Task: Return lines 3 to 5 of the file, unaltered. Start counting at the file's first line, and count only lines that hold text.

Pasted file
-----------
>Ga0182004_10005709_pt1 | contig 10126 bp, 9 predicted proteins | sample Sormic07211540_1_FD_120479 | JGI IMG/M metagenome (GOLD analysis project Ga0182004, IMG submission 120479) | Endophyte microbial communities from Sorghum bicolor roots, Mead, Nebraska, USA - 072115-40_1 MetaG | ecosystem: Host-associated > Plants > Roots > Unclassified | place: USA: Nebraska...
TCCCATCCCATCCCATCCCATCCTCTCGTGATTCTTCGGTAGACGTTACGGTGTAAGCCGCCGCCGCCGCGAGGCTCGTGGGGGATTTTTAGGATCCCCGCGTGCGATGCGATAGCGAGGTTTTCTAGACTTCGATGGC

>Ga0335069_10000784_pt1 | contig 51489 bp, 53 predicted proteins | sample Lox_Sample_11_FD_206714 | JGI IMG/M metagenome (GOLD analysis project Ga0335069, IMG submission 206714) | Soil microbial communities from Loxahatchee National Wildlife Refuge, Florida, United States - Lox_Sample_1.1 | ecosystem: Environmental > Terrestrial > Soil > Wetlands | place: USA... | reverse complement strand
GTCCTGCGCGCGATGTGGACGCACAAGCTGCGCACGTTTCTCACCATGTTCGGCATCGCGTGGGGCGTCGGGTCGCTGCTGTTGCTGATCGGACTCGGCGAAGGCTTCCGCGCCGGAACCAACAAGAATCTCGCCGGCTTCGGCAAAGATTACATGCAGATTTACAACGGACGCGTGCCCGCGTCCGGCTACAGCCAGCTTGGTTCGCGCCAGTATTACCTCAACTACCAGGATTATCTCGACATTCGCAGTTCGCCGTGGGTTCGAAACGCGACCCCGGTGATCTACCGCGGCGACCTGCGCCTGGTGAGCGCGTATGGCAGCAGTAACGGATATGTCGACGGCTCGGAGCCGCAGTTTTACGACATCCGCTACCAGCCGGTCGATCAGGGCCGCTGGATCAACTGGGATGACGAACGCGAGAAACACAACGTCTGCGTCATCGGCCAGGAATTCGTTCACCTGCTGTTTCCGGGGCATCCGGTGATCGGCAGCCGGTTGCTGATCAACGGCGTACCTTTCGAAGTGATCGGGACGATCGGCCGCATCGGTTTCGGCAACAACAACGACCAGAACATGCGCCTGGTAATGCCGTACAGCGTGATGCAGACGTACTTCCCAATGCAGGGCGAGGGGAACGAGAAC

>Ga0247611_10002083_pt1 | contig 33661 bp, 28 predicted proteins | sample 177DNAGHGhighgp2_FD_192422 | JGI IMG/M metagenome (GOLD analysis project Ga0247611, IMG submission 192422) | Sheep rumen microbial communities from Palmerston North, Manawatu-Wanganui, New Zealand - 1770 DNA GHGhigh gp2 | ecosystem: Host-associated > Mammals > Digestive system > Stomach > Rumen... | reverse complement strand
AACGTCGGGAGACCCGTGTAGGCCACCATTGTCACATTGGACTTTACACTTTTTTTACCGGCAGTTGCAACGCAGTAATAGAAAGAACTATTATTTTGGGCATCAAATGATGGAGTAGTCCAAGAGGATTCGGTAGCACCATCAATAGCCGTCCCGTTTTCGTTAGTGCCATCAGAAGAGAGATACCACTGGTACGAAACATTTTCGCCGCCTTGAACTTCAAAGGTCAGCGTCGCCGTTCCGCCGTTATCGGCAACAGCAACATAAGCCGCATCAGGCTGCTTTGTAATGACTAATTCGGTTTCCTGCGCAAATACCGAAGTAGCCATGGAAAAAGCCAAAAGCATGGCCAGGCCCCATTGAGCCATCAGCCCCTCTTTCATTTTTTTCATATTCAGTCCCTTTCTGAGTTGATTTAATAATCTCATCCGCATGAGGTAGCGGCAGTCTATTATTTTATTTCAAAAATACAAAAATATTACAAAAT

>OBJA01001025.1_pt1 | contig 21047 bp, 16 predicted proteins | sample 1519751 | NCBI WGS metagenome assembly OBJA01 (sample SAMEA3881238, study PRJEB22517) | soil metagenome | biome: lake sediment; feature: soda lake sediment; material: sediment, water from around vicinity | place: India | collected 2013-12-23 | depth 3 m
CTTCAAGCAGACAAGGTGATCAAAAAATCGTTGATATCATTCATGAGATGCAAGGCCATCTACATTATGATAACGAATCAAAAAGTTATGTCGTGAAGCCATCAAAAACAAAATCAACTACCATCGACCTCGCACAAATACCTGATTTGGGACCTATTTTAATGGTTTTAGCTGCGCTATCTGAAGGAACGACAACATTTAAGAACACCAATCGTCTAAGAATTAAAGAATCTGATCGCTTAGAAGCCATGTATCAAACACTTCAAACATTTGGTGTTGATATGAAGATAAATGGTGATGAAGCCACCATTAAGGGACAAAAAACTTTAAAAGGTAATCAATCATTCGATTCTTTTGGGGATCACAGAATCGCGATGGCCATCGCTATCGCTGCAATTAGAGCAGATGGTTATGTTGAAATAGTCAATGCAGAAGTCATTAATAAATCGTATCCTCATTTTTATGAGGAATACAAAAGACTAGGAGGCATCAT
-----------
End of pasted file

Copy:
>Ga0335069_10000784_pt1 | contig 51489 bp, 53 predicted proteins | sample Lox_Sample_11_FD_206714 | JGI IMG/M metagenome (GOLD analysis project Ga0335069, IMG submission 206714) | Soil microbial communities from Loxahatchee National Wildlife Refuge, Florida, United States - Lox_Sample_1.1 | ecosystem: Environmental > Terrestrial > Soil > Wetlands | place: USA... | reverse complement strand
GTCCTGCGCGCGATGTGGACGCACAAGCTGCGCACGTTTCTCACCATGTTCGGCATCGCGTGGGGCGTCGGGTCGCTGCTGTTGCTGATCGGACTCGGCGAAGGCTTCCGCGCCGGAACCAACAAGAATCTCGCCGGCTTCGGCAAAGATTACATGCAGATTTACAACGGACGCGTGCCCGCGTCCGGCTACAGCCAGCTTGGTTCGCGCCAGTATTACCTCAACTACCAGGATTATCTCGACATTCGCAGTTCGCCGTGGGTTCGAAACGCGACCCCGGTGATCTACCGCGGCGACCTGCGCCTGGTGAGCGCGTATGGCAGCAGTAACGGATATGTCGACGGCTCGGAGCCGCAGTTTTACGACATCCGCTACCAGCCGGTCGATCAGGGCCGCTGGATCAACTGGGATGACGAACGCGAGAAACACAACGTCTGCGTCATCGGCCAGGAATTCGTTCACCTGCTGTTTCCGGGGCATCCGGTGATCGGCAGCCGGTTGCTGATCAACGGCGTACCTTTCGAAGTGATCGGGACGATCGGCCGCATCGGTTTCGGCAACAACAACGACCAGAACATGCGCCTGGTAATGCCGTACAGCGTGATGCAGACGTACTTCCCAATGCAGGGCGAGGGGAACGAGAAC

>Ga0247611_10002083_pt1 | contig 33661 bp, 28 predicted proteins | sample 177DNAGHGhighgp2_FD_192422 | JGI IMG/M metagenome (GOLD analysis project Ga0247611, IMG submission 192422) | Sheep rumen microbial communities from Palmerston North, Manawatu-Wanganui, New Zealand - 1770 DNA GHGhigh gp2 | ecosystem: Host-associated > Mammals > Digestive system > Stomach > Rumen... | reverse complement strand